An embodiment of an OSR incorporated into the hollow axle of a spool has the spool in a configuration that has a hollow central axis, or such an axis is associated with the spool, where the optical power is transmitted to the input end of the optical fiber, e.g., as shown in FIG. 11. The beam will be launched down the center of the spool, the spool rides on precision bearings in either a horizontal or vertical orientation to prevent any tilt of the spool as the fiber is spooled out. It is optimal for the axis of the spool to maintain an angular tolerance of about +/−10 micro-radians, which is preferably obtained by having the optical axis isolated and/or independent from the spool axis of rotation. The beam when launched into the fiber is launched by a lens which is rotating with the fiber at the Fourier Transform plane of the launch lens, which is insensitive to movement in the position of the lens with respect the laser beam, but sensitive to the tilt of the incoming laser beam. The beam, which is launched in the fiber, is launched by a lens that is stationary with respect to the fiber at the Fourier Transform plane of the launch lens, which is insensitive to movement of the fiber with respect to the launch lens. The spool's outer plate may be mounted to the spool support using a Delrin plate, while the inner plate floats on the spool and pins rotate the assembly. The optical fiber slip ring is attached to the stationary fiber, and communicates power across the rotating spool hub to the rotating fiber.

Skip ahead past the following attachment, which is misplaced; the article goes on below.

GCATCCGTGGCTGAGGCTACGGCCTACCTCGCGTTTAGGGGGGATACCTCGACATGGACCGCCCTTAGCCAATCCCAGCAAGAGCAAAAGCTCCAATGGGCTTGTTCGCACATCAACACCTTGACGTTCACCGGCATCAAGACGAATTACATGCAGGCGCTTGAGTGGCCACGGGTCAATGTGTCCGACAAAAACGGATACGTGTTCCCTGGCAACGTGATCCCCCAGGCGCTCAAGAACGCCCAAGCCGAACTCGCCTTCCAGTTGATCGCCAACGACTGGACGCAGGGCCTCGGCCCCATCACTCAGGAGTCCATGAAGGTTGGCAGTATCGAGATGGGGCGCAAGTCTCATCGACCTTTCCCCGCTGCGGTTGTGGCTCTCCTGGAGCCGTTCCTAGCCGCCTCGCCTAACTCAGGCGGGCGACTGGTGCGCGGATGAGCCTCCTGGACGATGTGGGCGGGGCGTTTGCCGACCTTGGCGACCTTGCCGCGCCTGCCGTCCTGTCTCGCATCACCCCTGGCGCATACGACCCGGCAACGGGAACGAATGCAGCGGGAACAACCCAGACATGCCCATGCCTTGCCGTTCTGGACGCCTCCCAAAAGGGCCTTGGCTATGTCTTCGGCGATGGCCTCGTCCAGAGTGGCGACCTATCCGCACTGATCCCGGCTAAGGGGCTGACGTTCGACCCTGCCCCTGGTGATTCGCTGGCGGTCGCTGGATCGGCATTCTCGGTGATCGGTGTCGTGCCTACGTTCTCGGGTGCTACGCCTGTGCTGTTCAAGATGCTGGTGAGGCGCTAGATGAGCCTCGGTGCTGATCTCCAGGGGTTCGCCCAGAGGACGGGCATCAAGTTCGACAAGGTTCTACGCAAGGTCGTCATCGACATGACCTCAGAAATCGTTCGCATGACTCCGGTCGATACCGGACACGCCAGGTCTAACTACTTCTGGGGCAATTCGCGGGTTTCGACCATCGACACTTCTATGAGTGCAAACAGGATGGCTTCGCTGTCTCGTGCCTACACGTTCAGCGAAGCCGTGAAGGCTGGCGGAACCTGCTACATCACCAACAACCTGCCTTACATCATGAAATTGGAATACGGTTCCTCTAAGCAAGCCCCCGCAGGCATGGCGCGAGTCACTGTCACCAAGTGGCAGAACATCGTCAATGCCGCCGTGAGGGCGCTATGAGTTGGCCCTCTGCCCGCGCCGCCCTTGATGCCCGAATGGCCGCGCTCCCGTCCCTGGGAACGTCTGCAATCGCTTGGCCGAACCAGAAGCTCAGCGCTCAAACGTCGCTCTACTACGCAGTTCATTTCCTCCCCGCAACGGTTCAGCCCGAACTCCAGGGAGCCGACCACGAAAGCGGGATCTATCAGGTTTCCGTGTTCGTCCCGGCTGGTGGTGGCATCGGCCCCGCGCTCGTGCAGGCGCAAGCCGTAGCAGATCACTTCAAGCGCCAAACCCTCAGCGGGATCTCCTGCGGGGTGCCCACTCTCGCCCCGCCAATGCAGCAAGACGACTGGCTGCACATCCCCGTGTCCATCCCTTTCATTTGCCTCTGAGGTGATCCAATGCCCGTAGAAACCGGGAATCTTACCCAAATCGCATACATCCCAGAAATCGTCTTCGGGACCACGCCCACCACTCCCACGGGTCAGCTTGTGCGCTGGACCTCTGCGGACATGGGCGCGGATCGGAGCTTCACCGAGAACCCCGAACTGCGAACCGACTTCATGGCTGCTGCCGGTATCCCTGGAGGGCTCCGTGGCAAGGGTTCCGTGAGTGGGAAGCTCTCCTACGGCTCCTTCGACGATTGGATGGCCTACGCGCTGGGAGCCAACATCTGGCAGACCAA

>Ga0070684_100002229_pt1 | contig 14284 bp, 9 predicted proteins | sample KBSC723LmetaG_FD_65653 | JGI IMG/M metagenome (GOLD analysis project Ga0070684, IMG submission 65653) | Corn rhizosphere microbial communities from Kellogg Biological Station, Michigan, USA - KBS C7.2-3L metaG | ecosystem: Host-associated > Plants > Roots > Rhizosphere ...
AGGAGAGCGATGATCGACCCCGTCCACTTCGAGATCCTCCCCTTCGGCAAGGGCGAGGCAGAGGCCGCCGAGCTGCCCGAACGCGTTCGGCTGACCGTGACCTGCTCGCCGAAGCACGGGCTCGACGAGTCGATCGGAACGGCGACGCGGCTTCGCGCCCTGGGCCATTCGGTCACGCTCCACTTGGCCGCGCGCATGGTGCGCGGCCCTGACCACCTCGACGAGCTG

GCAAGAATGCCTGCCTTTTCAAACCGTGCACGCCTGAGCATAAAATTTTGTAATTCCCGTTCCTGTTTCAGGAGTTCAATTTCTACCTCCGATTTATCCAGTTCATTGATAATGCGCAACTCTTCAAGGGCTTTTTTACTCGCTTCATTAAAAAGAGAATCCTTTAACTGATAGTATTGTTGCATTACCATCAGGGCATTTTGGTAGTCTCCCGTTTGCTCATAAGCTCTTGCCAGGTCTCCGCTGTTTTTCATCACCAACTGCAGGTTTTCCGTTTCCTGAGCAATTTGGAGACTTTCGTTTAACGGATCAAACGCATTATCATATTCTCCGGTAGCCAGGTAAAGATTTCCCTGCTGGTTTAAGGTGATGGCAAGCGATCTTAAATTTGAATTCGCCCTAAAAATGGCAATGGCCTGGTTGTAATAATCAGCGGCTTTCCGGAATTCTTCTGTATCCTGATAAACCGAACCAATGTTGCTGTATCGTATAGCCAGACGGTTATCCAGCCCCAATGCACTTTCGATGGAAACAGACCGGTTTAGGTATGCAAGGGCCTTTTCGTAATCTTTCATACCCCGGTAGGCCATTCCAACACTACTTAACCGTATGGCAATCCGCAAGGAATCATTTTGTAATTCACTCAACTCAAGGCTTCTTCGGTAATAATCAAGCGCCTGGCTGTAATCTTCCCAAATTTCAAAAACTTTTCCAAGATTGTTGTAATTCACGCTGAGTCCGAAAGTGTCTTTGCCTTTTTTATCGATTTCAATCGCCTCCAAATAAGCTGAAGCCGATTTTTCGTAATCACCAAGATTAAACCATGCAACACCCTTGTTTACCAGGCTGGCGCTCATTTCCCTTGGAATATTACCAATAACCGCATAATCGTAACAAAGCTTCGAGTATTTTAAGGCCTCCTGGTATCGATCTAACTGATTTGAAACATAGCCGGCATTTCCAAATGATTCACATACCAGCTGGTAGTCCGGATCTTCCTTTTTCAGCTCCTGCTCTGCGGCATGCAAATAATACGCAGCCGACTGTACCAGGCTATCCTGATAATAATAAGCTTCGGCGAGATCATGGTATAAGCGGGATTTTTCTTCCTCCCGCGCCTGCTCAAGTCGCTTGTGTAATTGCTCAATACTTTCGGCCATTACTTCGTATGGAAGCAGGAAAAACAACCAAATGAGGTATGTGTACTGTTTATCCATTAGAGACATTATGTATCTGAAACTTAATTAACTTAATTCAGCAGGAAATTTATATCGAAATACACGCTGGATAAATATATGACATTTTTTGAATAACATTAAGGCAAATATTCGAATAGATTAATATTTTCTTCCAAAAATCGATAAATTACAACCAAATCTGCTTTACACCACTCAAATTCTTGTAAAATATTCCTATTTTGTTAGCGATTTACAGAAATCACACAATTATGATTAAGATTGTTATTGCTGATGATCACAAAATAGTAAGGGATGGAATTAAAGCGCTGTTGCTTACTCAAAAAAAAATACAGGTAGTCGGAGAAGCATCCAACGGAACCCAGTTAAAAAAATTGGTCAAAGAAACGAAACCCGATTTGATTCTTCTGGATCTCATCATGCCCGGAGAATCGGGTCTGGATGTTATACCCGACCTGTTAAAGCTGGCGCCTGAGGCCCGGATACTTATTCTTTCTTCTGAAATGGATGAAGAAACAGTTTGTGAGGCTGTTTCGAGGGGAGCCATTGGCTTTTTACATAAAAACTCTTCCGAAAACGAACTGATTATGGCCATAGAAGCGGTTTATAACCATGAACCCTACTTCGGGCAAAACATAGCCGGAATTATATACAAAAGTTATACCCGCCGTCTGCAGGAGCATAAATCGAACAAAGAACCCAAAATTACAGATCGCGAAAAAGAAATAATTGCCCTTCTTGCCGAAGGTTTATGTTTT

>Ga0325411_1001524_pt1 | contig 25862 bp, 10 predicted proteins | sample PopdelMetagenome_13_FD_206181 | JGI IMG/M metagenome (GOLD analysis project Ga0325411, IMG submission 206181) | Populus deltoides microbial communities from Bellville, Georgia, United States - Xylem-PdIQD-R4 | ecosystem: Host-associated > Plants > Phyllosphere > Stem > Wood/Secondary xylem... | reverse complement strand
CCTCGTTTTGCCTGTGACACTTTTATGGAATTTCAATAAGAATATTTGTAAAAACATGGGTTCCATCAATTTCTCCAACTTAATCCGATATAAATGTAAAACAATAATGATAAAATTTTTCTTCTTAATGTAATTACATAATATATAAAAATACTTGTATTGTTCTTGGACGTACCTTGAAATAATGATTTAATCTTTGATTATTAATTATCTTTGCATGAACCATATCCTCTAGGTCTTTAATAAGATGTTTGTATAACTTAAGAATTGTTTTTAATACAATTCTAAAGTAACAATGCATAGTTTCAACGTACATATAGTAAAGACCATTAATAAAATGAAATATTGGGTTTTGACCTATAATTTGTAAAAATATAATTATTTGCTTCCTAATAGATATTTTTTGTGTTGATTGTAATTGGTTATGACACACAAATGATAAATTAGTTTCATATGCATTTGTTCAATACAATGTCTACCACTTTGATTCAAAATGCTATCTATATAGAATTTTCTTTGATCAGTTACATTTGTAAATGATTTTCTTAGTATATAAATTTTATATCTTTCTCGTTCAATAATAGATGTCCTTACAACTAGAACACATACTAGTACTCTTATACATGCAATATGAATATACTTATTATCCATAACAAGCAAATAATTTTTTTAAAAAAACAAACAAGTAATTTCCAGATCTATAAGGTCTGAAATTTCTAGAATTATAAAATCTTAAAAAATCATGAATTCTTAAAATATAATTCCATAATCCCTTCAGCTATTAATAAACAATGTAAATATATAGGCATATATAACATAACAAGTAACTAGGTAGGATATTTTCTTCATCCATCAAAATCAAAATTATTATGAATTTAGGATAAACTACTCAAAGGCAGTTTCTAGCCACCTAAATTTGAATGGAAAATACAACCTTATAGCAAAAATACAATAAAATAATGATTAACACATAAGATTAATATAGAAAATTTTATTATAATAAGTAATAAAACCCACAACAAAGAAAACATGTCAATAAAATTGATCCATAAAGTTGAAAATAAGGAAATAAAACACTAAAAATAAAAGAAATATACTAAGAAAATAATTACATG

A general type of spool embodiment is to use a stationary spool similar to a creel and rotate the distal end of the structure or the laser tool attached to the distal end of the fiber in the structure, as the conveyance structure spools out to keep the conveyance structure and thus the fiber from twisting as it is extracted from the spool. The fiber can be designed to accept a reasonable amount of twist along its length. Using this type of the approach if the conveyance structure, and thus, the fiber could be pre-twisted around the spool then as the conveyance structure and the fiber are extracted from the spool, the conveyance structure straightens out and there is no need for the fiber and in particular its distal end to be rotated as the conveyance structure is paid out. There may be a series of tensioners that can suspend the fiber down the hole, or if the hole is filled with water to extract the debris from the bottom of the hole, then the fiber can be encased in a buoyant casing that will support the weight of the fiber and its casing the entire length of the hole. In the situation where the distal end does not rotate and the fiber is twisted and placed under twisting strain, there will be the further benefit of reducing SBS.